BELGRADE, Serbia — Soldiers are marching, battle tanks are rumbling on the streets, and fighter jets are flying overhead. No, it's not another war in the Balkans. It's Serbia preparing to stage a hero's welcome for Russian President Vladimir Putin with the country's first military parade in 30 years.
The red carpet reception for Putin, as he arrives in Belgrade on Thursday, comes as Serbia finds itself caught in the middle of Moscow's row with the West over Ukraine. The Balkan nation is increasingly confronted with a difficult choice: to continue down its officially declared path toward European Union membership, or give up that goal and forge even closer ties with its traditional Slavic ally Russia.
Putin will stop by Belgrade for only six hours to mark the 70th anniversary of the liberation of the Serbian capital from Nazi German occupation by the Red Army and Yugoslav Communist Partisans. Here's a look at what's at stake.
A Controversial Visit
Some Western officials have said that staging a military parade for the leader accused of fomenting the war in eastern Ukraine by sending Russian troops to help pro-Russian rebels doesn't help Serbia in its proclaimed goal to be part of Western alliances.
The U.S. ambassador to Serbia, Michael Kirby, said he doesn't want to tell Belgrade whom it could invite, but suggested that he sees Putin's visit as untimely, to say the least.
"You can have good relations with Russia and China, and with the United States. But our view of visits by Chinese and Russian officials differs. The Chinese have not attacked anyone, but the Russians have," Kirby recently told Belgrade's Vecernje Novosti newspaper.
Serbian officials have acknowledged that they have been under Western criticism for Putin's visit — his second in three years — but they said U.S. President Barack Obama would also be welcome, if he wanted to come. No American president has visited Serbia since the bloody breakup of the former Yugoslavia in the 1990s.
"I have nothing against [Obama] visiting Belgrade, but is he going to come? It takes two to tango," said Serbian Foreign Minister Ivica Dacic.
What Does Putin Want?
During his last visit to Belgrade in March 2011, Putin said he has "nothing against" Serbia joining the EU. But he strongly warned that it should never join NATO. If it did, he said, Russia would have to point its nuclear arsenal toward the Balkan country that is a member of the Western military alliance's outreach "Partnership for Peace" program.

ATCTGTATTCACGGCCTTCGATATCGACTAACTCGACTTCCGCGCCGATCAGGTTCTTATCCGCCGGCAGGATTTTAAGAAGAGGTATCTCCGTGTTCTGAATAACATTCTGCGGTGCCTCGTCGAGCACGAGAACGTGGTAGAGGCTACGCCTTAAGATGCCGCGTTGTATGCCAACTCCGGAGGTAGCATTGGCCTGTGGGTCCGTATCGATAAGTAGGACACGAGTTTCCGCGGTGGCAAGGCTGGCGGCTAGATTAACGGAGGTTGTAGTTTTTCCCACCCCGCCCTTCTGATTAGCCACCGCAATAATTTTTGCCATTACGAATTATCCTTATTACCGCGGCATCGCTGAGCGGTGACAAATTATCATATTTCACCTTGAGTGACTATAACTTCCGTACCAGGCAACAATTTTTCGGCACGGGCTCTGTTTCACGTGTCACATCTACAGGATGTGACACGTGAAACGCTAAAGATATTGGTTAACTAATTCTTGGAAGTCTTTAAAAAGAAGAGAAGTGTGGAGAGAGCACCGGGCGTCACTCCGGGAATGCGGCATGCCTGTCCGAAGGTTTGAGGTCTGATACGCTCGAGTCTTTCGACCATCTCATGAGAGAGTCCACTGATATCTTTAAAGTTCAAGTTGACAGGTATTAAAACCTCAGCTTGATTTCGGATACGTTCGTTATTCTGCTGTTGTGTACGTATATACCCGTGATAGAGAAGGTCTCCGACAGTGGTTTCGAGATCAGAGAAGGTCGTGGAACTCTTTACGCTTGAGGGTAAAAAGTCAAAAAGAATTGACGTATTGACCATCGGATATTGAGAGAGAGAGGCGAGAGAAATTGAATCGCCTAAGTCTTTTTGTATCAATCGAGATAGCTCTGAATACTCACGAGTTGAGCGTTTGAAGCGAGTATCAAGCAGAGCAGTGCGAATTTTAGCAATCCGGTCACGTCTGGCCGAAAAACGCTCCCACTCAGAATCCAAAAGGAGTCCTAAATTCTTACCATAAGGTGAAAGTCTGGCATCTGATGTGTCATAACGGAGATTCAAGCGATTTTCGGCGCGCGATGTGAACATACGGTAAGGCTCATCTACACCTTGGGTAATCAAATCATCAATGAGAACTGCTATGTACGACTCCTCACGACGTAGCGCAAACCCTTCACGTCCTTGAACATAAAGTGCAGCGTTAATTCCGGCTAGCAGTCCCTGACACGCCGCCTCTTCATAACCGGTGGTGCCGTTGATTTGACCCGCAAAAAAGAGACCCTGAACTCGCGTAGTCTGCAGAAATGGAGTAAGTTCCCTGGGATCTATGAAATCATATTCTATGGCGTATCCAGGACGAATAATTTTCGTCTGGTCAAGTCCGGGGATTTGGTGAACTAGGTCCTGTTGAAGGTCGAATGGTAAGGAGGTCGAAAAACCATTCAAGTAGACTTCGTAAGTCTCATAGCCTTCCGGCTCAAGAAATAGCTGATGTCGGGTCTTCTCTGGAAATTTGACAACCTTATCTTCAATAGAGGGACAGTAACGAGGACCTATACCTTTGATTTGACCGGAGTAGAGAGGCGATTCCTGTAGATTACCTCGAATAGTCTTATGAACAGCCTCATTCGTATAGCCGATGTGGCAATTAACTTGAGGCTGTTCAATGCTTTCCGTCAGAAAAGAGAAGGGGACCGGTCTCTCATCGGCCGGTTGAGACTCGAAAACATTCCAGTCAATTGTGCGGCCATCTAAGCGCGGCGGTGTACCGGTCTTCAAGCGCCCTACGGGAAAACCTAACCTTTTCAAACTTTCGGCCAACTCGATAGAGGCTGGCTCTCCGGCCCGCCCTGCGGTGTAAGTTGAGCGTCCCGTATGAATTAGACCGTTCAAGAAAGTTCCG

Kremlin officials have also told Serbia that when and if it joins the EU — which is not expected before 2020 — its lucrative free-trade agreement with Russia would no longer be valid.
Putin is also expected to pressure Serbia to start building a Moscow-controlled gas pipeline. Serbia has recently indicated it will bow to EU pressure and not start building its sector of the South Stream pipeline, which is to bypass Ukraine to transport Russian natural gas to Europe. Serbian Prime Minister Aleksandar Vucic said last week that "it makes no sense" to start the construction of the pipeline without an agreement on its legality between the EU and Moscow.
What Does Serbia Want?
Although Serbian officials say they respect Ukraine's territorial integrity and do not support Russia's annexation of Crimea, they have refused to impose EU-like sanctions against Russia. They say that would be disastrous for the country's stagnating economy — especially since most of its energy sector is controlled by Gazprom, the Russian energy giant. Instead, Serbia is hoping to capitalize on Russia's counter-ban on Western goods by increasing its food exports to Russia. The EU has warned Serbia to refrain from "exploiting" the Russian ban by increasing the exports with state subsidies.
There are historic Orthodox Slavic bonds between Russians and Serbians, and local politicians must respect Putin's widespread popularity in Serbia in order to please voters.
Last True Ally
Russia sees Serbia — although it was never in the Soviet bloc — as one of its last true allies in the Balkans. Moscow has issued quiet threats that it could drop its endorsement in the United Nations for Serbia's opposition to the independence of Kosovo, a one-time province that declared statehood in 2008, if it moves closer to the West.
"It is going to be an extremely short visit, but one that will harm Serbia's EU integration," said political analyst Jelena Milic of the Belgrade-based Center for Euro-Atlantic Studies. "That is Putin's primary goal. He is coming in a period when the EU has common sanctions, trade sanctions related to energy and defense, and this is exactly where Serbia tends to sign bilateral agreements with Russia."